Uri Neren recently authored a blog post for the Harvard Business Review about the Mayo Clinic’s future as an innovator. I encourage you all to read the post here: http://blogs.hbr.org/cs/2010/10/how_the_mayo_clinic_invests_in.html?utm_source=feedburner&utm_medium=feed&utm_campaign=Feed%3A+harvardbusiness+%28HBR.org%29. For those of you not familiar with Uri, he is “the CEO of Generate Companies, which founded The World Database of Innovation initiative, a collaboration with several universities to profile the world’s innovation leaders and commonalities amongst successful innovators.” Uri also leads Innovation Peers, a global network of peer groups for chief innovators.
According to the author, “as embedded as innovation is in its DNA, Mayo realizes it can’t count on sustaining its edge without some key structures to ensure that the necessary conditions for innovation are met.” Uri’s post describes how the Mayo Clinic is fostering innovation in the new century. When it comes to future innovation, nothing is taken for granted. Uri outlines several aspects of Mayo’s innovation infrastructure, including unofficial activity, external collaboration, internal connectivity, combination innovation, resourcing and preconception awareness. Mayo stands as one of the largest and most respected care organizations in the world.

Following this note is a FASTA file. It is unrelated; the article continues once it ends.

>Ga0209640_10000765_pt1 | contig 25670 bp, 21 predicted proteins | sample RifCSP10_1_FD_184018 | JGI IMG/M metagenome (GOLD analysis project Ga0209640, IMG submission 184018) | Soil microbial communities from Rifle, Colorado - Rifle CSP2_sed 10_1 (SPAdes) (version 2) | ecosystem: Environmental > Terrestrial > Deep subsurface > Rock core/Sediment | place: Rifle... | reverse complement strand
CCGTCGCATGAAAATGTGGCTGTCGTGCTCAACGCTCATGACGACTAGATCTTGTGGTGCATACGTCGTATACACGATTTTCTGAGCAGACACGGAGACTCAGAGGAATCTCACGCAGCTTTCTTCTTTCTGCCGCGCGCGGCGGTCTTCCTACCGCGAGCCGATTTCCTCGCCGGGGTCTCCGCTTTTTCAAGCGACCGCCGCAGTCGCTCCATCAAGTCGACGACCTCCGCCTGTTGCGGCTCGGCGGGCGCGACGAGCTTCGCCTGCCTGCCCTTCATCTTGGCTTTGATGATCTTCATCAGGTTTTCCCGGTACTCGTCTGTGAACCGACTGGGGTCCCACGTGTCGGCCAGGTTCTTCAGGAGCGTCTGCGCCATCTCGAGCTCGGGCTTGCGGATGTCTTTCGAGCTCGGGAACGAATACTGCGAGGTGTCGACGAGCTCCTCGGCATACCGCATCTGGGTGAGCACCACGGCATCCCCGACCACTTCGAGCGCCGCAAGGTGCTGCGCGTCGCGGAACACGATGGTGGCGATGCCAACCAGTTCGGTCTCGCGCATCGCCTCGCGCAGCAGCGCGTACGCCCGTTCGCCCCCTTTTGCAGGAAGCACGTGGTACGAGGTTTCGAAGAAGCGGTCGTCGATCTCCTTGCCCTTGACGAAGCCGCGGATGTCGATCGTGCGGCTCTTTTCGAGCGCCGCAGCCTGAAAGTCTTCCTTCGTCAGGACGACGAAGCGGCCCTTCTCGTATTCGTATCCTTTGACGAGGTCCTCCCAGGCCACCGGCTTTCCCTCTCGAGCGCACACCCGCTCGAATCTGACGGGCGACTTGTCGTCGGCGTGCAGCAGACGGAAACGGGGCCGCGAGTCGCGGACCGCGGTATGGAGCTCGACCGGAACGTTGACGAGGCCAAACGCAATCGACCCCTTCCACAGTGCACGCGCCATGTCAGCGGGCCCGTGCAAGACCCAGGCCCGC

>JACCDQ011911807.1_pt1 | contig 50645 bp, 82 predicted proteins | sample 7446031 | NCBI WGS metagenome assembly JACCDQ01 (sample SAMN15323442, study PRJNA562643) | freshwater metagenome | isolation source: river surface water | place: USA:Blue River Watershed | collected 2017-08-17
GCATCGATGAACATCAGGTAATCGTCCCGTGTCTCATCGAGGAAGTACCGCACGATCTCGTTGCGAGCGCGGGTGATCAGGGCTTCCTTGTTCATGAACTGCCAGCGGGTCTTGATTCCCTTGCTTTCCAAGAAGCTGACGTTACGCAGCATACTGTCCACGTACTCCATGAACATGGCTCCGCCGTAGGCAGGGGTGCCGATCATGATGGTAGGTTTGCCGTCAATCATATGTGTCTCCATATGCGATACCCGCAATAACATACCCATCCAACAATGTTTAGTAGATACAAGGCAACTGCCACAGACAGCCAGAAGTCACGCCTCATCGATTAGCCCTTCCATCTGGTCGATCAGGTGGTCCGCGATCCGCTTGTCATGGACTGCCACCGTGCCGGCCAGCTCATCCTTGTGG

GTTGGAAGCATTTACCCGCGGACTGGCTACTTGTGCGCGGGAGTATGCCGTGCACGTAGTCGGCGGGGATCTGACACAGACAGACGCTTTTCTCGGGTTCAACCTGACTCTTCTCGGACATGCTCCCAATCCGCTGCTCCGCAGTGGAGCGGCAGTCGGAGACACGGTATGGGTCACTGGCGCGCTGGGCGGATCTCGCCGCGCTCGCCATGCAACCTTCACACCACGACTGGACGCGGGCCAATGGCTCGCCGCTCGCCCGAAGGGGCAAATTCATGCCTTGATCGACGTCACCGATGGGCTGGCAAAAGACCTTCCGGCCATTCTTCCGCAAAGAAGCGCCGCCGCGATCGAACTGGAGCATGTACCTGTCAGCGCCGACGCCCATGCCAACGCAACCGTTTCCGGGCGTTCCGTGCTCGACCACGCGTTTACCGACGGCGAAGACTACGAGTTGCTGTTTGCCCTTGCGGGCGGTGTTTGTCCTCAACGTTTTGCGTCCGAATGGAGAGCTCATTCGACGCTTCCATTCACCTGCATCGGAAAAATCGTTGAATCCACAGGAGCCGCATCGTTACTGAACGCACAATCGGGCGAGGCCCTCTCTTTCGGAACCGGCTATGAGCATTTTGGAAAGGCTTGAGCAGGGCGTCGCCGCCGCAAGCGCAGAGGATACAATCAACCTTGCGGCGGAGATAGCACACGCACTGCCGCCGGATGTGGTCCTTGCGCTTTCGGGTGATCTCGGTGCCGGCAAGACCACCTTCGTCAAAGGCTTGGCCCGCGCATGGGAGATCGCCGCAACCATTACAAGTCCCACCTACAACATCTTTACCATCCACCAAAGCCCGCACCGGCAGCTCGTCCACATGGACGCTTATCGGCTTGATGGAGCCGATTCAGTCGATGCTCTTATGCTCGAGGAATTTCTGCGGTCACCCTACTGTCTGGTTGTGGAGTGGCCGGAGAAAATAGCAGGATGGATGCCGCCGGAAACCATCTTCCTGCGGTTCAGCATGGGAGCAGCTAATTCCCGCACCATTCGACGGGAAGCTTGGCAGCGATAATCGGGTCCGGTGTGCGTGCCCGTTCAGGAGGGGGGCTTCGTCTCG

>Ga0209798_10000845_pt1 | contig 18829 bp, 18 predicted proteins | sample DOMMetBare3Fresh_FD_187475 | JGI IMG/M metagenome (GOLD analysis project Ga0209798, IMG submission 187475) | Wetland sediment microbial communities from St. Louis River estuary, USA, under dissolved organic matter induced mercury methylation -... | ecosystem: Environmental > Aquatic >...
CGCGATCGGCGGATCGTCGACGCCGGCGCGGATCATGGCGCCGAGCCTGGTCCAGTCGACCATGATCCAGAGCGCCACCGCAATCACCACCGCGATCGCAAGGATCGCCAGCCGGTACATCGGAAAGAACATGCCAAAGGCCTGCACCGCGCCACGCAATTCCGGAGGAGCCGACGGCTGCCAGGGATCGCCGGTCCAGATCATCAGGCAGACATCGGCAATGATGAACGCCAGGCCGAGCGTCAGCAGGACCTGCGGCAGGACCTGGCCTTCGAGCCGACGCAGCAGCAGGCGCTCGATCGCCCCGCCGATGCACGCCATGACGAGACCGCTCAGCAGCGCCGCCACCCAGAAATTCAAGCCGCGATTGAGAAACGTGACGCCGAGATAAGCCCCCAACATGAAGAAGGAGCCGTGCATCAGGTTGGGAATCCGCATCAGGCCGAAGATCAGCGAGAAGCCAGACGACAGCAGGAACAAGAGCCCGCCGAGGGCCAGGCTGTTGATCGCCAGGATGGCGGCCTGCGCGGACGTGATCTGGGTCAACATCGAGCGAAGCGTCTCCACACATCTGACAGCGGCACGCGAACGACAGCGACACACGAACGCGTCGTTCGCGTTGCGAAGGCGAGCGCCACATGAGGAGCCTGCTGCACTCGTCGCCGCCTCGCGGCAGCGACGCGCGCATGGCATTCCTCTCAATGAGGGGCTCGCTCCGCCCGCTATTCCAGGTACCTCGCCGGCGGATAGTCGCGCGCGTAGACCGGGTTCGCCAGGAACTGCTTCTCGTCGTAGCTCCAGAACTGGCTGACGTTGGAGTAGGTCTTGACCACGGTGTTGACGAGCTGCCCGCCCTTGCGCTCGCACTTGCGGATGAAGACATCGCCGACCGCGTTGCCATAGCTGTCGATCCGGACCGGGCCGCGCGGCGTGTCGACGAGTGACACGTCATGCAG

For more, definitely check out the story in the Harvard Business Review: http://blogs.hbr.org/cs/2010/10/how_the_mayo_clinic_invests_in.html?utm_source=feedburner&utm_medium=feed&utm_campaign=Feed%3A+harvardbusiness+%28HBR.org%29.
Post by Dan Dunlop with Stephanie Cohen, UNC-Chapel Hill Student and Jennings Intern